So what's the snag—and how serious is it? Communities where fracking has taken place, notably in Ohio and Pennsylvania, protest the noise and scarring of the landscape during the initial explorations. Restoration and compensation can ameliorate those concerns. The most significant fear is that the wastewater with chemicals from the fracking process, called "flowback," can contaminate the aquifers and hence drinking water. State regulators in Alaska, Colorado, Indiana, Louisiana, Michigan, Oklahoma, Pennsylvania, South Dakota, Texas, and Wyoming have stated that there have been no verified or documented cases of groundwater contamination as a result of hydraulic fracking.
The process uses about 99 percent water and sand, the rest being a solution of a few chemicals. Most drilling experts have asserted that it is highly improbable that fracking liquids will contaminate drinking water. Fortunately, no cases exist in which the fracking process itself has caused drilling liquids to contaminate drinking water. The issue then is whether the flowback hazard can remain at acceptable levels.
The risk comes from wells that are not designed properly. Failures in cementing the steel casing at the uppermost portion of a well can send gas bubbling from fracks into nearby water wells. This has occurred on occasion, so fracking liquids can end up in aquifers. The Environmental Protection Agency has now made the commitment that it will develop standards for disposing of flowback based on "economically achievable technology."
The industry recognizes that it must impose tight control and monitoring of flowback since its economic future depends on good environmental stewardship. John Deutch, a Massachusetts Institute of Technology professor and former official at the Department of Energy, headed a DOE advisory committee to evaluate these issues. The committee recommended that the industry establish a national technical organization to encourage, develop, and diffuse best practices such as sealing off the well shafts—a technique that offshore oil and gas operators have used for years. Methane in adjoining wells would be measured before and throughout the process.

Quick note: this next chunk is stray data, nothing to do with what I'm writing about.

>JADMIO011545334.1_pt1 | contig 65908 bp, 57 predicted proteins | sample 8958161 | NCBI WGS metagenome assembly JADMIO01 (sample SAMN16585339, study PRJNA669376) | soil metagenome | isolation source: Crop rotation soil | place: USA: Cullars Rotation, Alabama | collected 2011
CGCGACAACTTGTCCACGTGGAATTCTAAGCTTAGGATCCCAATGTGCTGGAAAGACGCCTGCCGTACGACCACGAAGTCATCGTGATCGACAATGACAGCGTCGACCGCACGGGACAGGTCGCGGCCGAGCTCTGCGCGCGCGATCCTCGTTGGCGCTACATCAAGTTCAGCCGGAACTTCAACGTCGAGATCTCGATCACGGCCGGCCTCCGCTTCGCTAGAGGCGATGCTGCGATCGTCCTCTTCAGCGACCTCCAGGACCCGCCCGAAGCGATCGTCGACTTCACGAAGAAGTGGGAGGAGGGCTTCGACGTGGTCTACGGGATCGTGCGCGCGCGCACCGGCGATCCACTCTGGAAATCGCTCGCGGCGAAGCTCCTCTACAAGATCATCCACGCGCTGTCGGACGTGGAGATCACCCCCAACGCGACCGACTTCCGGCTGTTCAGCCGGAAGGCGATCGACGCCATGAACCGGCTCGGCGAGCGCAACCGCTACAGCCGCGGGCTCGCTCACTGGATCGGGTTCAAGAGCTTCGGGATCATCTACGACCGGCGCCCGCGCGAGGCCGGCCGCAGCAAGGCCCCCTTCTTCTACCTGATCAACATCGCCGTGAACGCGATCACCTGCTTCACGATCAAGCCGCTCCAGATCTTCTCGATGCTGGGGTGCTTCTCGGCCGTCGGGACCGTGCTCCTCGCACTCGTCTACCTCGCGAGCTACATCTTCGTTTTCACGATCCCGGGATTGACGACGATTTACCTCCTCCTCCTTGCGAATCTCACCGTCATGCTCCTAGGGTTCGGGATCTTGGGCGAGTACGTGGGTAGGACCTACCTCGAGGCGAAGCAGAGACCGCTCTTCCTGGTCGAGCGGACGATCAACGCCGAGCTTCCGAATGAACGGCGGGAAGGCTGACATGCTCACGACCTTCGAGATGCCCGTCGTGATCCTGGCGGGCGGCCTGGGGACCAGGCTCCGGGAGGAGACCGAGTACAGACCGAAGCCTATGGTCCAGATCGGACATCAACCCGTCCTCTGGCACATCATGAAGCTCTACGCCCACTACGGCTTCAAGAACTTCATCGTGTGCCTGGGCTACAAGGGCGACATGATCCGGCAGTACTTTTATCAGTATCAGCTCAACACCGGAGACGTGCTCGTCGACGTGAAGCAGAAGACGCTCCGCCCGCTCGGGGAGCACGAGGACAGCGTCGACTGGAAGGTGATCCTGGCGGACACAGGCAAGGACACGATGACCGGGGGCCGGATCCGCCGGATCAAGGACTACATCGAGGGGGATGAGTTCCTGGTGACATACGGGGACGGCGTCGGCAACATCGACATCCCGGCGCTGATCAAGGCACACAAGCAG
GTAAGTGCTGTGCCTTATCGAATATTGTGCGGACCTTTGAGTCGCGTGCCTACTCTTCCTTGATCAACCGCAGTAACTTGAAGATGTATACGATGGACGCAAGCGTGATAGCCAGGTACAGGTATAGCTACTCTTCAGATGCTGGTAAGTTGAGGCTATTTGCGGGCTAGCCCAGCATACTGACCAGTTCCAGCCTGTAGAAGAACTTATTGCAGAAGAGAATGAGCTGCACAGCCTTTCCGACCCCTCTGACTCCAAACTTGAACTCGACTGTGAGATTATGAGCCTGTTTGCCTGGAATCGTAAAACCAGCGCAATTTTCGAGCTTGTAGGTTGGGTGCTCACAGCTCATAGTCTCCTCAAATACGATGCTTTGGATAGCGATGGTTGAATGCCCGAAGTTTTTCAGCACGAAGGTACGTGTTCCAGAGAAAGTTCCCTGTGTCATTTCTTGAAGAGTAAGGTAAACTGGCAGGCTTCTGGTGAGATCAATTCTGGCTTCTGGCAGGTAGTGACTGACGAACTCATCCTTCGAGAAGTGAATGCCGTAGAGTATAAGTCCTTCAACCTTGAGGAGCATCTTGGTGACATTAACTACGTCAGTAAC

The idea would be to improve techniques and methods based on measurements and field experience, documenting the best engineering practices to track and improve environmental results over time. The data would be disclosed and analyzed to improve field operations, minimize environmental impact, and incentivize the industry to adopt best practices. One possible option is to have the energy companies set aside a reasonable amount of money in advance to cope with possible environmental damage.
That the record is good so far doesn't mean it will remain so (we remember Deepwater Horizon). Still, public policy must take into account the positive attributes of this newfound gas. All forms of energy have their environmental drawbacks. Even the favorite energy sources of the sustainability movement have drawbacks: Windmill-inspired energy kills birds and spoils landscapes; solar paves deserts; biofuel devastates the rainforest; and hydro interrupts fish migration. But the potential hazards of fracking have to be put into the context of the critical benefits of switching to gas.